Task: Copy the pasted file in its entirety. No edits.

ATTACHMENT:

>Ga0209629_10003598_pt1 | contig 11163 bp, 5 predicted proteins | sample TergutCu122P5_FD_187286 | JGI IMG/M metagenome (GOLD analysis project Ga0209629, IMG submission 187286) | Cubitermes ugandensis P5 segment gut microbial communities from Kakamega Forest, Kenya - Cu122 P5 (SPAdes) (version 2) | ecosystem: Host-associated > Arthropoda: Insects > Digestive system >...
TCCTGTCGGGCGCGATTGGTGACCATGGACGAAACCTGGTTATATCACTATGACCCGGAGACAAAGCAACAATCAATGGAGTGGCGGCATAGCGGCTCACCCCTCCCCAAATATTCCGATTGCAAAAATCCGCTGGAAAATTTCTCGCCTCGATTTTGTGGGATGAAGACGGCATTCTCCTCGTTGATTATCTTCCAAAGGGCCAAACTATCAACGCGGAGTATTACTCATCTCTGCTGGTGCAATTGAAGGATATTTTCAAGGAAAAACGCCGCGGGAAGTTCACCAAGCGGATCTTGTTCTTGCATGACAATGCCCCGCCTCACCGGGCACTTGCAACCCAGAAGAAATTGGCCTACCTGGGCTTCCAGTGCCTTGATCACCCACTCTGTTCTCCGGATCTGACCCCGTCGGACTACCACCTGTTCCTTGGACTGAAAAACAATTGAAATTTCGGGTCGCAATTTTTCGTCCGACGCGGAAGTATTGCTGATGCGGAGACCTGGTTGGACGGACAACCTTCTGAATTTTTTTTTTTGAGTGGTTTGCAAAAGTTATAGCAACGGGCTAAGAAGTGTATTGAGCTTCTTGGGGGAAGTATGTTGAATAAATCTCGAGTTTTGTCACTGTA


>Ga0209629_10003598_pt1 | contig 11163 bp, 5 predicted proteins | sample TergutCu122P5_FD_187286 | JGI IMG/M metagenome (GOLD analysis project Ga0209629, IMG submission 187286) | Cubitermes ugandensis P5 segment gut microbial communities from Kakamega Forest, Kenya - Cu122 P5 (SPAdes) (version 2) | ecosystem: Host-associated > Arthropoda: Insects > Digestive system >...
TCCTGTCGGGCGCGATTGGTGACCATGGACGAAACCTGGTTATATCACTATGACCCGGAGACAAAGCAACAATCAATGGAGTGGCGGCATAGCGGCTCACCCCTCCCCAAATATTCCGATTGCAAAAATCCGCTGGAAAATTTCTCGCCTCGATTTTGTGGGATGAAGACGGCATTCTCCTCGTTGATTATCTTCCAAAGGGCCAAACTATCAACGCGGAGTATTACTCATCTCTGCTGGTGCAATTGAAGGATATTTTCAAGGAAAAACGCCGCGGGAAGTTCACCAAGCGGATCTTGTTCTTGCATGACAATGCCCCGCCTCACCGGGCACTTGCAACCCAGAAGAAATTGGCCTACCTGGGCTTCCAGTGCCTTGATCACCCACTCTGTTCTCCGGATCTGACCCCGTCGGACTACCACCTGTTCCTTGGACTGAAAAACAATTGAAATTTCGGGTCGCAATTTTTCGTCCGACGCGGAAGTATTGCTGATGCGGAGACCTGGTTGGACGGACAACCTTCTGAATTTTTTTTTTTGAGTGGTTTGCAAAAGTTATAGCAACGGGCTAAGAAGTGTATTGAGCTTCTTGGGGGAAGTATGTTGAATAAATCTCGAGTTTTGTCACTGTA